Several creatures, such as spiders, snakes, and scorpions, carry venoms that can easily and quickly kill a person. These substances can be used to conduct suicide. For example, Cleopatra supposedly had an asp bite her when she heard of Marc Antony's death.
|This section needs expansion with: examples. You can help by adding to it. (August 2012)|
Immolation usually refers to suicide by fire. It has been used as a protest tactic, most famously by Thích Quảng Đức in 1963 to protest the South Vietnamese government's systematic anti-Buddhist, pro-Catholic policies; by Malachi Ritscher in 2006 to protest the United States' involvement in the Iraq War; and by Mohamed Bouazizi in Tunisia which started the Tunisian Revolution in 2011 and the Arab Spring.
Self-immolation was also carried out as a ritual known as sati in certain parts of India, where a Hindu wife immolated herself in her dead husband's funeral pyre, either voluntarily or by coercion.
The Latin root of "immolate" means "sacrifice", and is not restricted to the use of fire, though in common US media usage the term immolation refers to suicide by fire.
This method of suicide is relatively rare due to the long and painful experience one has to go through before death sets in. This is also contributed to by the ever-present risk that the fire is extinguished before death sets in, and in that way causes one to live with severe burnings, scar tissue, and the emotional impact of such horrific injuries.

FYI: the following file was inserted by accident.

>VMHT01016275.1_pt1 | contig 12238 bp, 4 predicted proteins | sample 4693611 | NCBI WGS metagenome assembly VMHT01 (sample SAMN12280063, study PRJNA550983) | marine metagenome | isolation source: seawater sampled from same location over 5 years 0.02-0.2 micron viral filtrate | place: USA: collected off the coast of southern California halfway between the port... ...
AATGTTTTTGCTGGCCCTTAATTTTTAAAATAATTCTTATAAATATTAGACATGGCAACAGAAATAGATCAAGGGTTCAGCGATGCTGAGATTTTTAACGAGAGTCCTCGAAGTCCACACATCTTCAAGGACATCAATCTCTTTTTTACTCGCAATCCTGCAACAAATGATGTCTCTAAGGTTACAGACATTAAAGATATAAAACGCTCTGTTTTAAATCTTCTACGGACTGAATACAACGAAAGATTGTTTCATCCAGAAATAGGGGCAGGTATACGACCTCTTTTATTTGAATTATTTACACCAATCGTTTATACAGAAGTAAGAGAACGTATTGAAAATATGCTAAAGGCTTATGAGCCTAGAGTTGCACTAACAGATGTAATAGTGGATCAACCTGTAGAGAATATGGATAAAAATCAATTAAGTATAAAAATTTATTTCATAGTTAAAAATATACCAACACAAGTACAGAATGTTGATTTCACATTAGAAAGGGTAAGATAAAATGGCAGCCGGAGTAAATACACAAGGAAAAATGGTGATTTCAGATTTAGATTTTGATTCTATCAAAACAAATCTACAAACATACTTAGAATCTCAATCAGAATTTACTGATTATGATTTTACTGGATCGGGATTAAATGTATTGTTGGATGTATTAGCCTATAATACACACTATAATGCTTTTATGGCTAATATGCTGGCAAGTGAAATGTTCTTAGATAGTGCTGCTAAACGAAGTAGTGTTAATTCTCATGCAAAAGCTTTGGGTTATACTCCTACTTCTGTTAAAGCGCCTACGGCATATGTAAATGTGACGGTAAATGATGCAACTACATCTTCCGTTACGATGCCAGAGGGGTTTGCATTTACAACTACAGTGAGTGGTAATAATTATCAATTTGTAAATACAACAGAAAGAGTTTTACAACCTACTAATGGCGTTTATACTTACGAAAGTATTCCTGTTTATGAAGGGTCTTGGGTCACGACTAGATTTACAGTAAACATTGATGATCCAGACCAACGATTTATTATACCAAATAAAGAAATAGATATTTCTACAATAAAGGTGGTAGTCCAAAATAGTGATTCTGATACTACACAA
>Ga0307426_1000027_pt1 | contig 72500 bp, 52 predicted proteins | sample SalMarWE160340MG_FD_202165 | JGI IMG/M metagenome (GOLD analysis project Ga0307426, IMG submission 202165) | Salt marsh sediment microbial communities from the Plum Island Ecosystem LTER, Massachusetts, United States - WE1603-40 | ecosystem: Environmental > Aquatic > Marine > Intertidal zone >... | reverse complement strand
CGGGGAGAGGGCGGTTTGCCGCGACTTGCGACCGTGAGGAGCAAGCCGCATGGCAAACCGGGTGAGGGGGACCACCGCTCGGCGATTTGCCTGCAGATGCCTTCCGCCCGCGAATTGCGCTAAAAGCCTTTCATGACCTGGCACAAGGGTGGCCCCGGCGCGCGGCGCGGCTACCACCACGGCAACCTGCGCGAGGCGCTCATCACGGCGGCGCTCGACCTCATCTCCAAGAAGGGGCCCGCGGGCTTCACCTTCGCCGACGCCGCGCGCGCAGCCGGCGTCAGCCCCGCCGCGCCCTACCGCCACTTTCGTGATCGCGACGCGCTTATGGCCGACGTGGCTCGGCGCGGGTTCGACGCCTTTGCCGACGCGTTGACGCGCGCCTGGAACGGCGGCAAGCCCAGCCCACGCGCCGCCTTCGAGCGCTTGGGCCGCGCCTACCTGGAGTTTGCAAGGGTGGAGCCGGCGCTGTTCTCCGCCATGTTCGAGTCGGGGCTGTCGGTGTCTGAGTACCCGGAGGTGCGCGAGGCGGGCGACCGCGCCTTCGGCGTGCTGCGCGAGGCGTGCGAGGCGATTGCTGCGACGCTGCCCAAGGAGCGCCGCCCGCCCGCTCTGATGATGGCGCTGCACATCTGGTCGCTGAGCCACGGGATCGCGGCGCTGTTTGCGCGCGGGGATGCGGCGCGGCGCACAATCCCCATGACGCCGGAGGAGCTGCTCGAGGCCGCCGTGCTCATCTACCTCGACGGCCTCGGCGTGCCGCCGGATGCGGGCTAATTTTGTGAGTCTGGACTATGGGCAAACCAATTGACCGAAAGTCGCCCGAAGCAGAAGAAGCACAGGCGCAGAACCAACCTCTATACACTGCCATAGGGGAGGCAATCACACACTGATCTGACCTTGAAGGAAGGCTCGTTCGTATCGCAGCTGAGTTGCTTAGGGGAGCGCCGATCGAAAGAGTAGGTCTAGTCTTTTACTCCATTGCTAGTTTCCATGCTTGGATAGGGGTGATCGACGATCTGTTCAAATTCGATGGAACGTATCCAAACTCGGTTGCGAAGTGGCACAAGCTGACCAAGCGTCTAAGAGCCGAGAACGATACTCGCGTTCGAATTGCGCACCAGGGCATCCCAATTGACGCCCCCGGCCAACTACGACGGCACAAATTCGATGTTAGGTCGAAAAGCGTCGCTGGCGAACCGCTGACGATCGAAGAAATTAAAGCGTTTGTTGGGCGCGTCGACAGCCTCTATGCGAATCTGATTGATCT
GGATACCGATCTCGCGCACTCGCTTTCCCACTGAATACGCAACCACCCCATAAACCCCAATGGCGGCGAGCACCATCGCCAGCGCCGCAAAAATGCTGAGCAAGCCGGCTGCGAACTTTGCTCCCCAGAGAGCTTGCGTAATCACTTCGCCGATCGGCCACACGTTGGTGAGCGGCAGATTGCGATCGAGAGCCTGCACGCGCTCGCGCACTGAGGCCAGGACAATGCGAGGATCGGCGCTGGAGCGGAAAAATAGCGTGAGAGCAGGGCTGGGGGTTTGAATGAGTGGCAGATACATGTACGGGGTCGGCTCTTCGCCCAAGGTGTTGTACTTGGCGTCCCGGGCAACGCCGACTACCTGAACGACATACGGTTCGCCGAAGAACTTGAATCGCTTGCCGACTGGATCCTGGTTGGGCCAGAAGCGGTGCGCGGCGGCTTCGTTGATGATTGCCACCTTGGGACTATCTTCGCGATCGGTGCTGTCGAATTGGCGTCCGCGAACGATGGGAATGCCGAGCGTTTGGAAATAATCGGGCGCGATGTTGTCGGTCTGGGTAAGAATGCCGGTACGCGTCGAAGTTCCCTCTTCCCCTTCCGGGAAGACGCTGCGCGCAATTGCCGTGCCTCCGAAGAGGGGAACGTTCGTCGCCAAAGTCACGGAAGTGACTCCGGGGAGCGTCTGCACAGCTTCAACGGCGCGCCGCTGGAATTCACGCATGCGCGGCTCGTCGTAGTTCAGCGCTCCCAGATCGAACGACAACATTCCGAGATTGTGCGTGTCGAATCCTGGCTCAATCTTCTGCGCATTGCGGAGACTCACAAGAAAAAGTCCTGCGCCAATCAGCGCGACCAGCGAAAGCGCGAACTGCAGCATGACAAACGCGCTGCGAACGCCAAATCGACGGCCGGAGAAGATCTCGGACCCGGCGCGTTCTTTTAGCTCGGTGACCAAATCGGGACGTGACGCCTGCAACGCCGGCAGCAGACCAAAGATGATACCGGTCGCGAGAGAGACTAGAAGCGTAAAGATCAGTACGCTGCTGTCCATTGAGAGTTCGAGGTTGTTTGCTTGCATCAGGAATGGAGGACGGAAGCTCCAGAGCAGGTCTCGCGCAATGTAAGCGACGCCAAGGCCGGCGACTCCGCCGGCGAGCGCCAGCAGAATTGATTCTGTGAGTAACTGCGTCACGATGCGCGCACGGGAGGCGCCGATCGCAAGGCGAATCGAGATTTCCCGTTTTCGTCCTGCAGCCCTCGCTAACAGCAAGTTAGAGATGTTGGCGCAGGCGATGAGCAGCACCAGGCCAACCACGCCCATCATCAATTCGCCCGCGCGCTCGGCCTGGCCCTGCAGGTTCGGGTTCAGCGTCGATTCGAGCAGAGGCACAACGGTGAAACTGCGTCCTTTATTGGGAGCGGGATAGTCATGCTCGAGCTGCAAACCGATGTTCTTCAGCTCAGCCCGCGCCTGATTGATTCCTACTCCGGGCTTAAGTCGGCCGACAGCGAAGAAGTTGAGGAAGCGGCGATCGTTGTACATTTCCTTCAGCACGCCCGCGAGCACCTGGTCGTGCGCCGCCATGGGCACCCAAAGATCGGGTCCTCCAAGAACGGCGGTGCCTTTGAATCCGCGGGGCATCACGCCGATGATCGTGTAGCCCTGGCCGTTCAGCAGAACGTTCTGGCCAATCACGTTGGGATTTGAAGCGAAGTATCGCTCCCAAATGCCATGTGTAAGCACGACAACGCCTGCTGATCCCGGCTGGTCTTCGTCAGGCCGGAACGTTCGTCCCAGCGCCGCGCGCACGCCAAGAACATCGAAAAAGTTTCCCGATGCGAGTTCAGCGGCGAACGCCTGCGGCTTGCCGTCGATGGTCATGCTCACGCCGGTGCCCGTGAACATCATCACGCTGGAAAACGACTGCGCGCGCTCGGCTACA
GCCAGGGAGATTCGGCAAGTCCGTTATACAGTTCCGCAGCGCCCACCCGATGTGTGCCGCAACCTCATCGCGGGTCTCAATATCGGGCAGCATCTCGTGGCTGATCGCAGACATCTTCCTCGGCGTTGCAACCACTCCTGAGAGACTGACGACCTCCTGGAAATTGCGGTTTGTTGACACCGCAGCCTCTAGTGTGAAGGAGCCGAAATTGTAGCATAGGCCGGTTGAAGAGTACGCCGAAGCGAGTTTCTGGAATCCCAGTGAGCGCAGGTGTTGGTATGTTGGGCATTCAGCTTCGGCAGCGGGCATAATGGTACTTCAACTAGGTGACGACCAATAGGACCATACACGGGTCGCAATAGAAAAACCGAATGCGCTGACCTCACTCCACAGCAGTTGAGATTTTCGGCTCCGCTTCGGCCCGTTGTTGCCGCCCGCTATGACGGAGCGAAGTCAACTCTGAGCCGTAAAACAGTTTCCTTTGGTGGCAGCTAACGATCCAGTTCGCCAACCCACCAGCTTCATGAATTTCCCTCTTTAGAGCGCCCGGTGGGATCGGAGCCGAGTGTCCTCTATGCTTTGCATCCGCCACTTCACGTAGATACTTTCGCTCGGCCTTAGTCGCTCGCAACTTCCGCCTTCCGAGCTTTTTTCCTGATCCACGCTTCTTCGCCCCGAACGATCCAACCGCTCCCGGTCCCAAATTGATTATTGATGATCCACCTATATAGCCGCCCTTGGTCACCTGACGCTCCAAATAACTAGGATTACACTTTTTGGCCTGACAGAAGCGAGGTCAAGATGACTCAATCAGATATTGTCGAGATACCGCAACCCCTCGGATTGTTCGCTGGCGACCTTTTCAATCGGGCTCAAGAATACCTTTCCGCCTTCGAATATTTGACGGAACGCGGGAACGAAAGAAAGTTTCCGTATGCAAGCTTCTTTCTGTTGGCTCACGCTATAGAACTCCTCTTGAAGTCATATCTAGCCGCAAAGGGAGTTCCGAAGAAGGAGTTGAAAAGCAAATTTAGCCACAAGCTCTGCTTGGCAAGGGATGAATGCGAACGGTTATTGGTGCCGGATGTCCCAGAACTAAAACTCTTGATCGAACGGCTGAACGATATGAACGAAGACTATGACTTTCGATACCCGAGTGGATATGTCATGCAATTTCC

Suicide by volcano involves jumping into molten lava in an active volcanic crater, fissure vent, lava flow or lava lake. The actual cause of death may be as a result of the fall (see jumping from height), contact burns, radiant heat or asphyxiation from volcanic gases. According to some ancient sources, philosopher Empedocles jumped into the Aetna trying to make everybody believe that he had disappeared from the Earth to become a god; this was frustrated when the volcano spat out one of his bronze sandals. Modern suicides have taken place in numerous volcanoes but the most famous is Mount Mihara in Japan. In 1933, Kiyoko Matsumoto committed suicide by jumping into the Mihara crater. A trend of copycat suicides followed, as 944 people jumped into the same crater over the following year. Over 1200 people attempted suicide in two years before a barrier was erected. The original barrier was replaced with a higher fence topped with barbed wire after another 619 people jumped in 1936.